A vote on a law that would subject chain stores to additional scrutiny by the East Hampton Town Planning Board is to take place in the coming weeks.
The law would require that “formula stores” that have 15 or more shops or restaurants in the United States obtain a special permit from the planning board.
The East Hampton Town Board held a hearing on the formula store proposal on July 17, and a number of people made comments about the proposal during the open portion of a board work session on Tuesday.
Many asserted that the law would have a negative impact on business owners and commercial landlords, while others said that protection against homogenous development is key to protecting East Hampton’s unique community character.
In response to comments at the hearing, a change was made to the proposed legislation to allow more than one formula business at a commercial complex designated a “multi-business complex” under the zoning code. Under the amended proposal, up to half of the businesses in a commercial complex could be chain stores.
With that change, Councilman Peter Van Scoyoc said that he supports the law, as does Councilwoman Sylvia Overby, its proponent. Councilman Fred Overton said he could not support it. “Quite frankly, I don’t think there was overwhelming public support,” he said. Instead, there were many concerns voiced by business owners.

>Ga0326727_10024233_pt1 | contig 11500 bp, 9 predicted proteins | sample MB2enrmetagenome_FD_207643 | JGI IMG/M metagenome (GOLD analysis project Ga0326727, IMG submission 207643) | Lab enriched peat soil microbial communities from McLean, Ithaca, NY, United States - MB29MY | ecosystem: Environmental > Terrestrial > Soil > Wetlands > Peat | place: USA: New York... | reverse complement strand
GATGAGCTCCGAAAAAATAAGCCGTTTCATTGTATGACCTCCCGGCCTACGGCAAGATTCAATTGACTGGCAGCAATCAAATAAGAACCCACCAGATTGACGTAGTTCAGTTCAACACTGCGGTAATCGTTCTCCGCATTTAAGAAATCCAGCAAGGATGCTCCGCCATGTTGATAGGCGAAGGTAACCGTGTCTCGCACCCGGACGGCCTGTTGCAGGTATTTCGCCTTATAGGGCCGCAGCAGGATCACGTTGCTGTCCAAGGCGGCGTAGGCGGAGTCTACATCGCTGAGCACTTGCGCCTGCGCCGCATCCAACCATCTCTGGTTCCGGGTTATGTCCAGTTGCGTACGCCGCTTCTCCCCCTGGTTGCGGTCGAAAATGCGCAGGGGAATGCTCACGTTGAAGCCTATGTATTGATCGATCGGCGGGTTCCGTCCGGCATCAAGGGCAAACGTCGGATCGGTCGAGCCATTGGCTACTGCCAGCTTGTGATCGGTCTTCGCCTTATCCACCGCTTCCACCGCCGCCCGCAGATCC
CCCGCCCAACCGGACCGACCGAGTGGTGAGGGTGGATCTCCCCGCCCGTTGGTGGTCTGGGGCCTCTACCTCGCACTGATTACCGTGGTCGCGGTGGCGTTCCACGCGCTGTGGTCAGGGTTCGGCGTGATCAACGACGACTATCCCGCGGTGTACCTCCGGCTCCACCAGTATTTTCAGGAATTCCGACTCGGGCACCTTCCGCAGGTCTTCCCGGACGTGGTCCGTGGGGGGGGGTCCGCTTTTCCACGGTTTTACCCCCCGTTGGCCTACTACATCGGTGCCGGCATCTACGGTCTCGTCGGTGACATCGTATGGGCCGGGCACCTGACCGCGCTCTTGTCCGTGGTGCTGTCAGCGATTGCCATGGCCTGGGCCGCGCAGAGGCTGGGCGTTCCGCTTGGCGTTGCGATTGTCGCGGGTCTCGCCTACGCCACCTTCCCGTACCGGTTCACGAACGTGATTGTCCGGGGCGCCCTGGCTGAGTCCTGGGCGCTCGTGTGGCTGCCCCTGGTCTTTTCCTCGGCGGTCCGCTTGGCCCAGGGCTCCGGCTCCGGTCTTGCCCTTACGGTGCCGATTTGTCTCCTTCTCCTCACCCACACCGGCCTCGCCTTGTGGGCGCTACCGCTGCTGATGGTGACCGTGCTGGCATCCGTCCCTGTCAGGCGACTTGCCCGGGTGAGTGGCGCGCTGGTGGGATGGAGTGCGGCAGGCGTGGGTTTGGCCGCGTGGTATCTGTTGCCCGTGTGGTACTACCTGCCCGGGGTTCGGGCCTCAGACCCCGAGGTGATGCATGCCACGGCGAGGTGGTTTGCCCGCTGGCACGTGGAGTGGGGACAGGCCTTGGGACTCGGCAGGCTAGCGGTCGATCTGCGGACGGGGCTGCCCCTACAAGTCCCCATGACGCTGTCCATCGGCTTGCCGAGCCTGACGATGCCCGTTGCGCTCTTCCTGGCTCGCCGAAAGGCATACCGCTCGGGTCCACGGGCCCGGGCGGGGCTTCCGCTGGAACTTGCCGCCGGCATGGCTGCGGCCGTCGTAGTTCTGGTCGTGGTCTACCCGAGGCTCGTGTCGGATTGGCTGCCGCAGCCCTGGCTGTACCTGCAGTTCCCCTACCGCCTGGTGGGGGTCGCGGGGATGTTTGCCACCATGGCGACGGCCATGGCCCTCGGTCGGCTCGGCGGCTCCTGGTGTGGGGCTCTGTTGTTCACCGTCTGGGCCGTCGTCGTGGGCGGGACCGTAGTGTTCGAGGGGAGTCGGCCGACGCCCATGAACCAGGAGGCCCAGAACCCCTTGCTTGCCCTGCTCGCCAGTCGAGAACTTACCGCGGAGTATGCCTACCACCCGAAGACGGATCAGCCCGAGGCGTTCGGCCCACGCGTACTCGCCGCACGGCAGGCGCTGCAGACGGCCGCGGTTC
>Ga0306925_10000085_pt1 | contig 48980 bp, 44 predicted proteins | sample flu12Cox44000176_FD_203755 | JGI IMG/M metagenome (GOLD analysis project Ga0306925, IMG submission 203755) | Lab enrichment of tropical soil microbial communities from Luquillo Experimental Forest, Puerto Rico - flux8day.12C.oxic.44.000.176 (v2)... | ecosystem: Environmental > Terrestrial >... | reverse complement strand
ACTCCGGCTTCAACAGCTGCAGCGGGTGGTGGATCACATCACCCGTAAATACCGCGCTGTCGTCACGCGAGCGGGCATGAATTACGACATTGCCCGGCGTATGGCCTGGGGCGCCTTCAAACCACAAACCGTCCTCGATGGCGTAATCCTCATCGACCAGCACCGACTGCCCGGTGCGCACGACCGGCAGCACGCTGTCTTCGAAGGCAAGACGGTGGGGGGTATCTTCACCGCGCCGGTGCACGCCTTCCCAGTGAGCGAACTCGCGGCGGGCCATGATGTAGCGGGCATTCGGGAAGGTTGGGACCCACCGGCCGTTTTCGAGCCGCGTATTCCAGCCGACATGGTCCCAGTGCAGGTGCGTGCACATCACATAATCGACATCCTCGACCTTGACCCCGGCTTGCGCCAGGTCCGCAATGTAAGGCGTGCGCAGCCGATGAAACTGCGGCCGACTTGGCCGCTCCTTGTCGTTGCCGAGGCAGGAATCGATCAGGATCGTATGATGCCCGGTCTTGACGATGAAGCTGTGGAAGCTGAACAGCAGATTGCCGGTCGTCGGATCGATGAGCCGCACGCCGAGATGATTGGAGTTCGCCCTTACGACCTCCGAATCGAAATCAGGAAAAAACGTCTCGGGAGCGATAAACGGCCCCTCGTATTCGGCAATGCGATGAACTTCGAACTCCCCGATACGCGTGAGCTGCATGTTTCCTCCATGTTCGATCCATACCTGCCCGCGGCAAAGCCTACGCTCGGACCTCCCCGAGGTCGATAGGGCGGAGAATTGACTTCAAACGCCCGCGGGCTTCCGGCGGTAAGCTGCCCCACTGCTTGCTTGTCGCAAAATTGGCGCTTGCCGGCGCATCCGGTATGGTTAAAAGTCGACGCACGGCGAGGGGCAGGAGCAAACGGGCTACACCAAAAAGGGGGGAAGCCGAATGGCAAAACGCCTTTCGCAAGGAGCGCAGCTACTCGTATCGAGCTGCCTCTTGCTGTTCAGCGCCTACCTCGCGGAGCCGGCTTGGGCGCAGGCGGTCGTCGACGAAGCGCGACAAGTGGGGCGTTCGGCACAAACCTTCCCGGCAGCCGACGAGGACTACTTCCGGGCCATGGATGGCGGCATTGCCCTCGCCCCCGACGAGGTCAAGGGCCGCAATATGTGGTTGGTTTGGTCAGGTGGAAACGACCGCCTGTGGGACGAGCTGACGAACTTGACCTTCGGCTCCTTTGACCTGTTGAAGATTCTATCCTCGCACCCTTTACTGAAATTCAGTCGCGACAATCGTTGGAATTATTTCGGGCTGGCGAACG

“I just don’t know if this strikes the right balance,” said Councilwoman Kathee Burke-Gonzalez. She supports a law to address the concerns raised by the possible influx of chain stores, but said “I’m not looking to put additional burdens on the business community.” She asked if the goals could be achieved “more with a scalpel, with more specificity.”
Town Supervisor Larry Cantwell said that the “uniqueness that we all love about East Hampton” is an “asset . . . it’s one of the basic reasons why this community is popular. I think the additional review to prevent cookie-cutter development is necessary, and I support it.”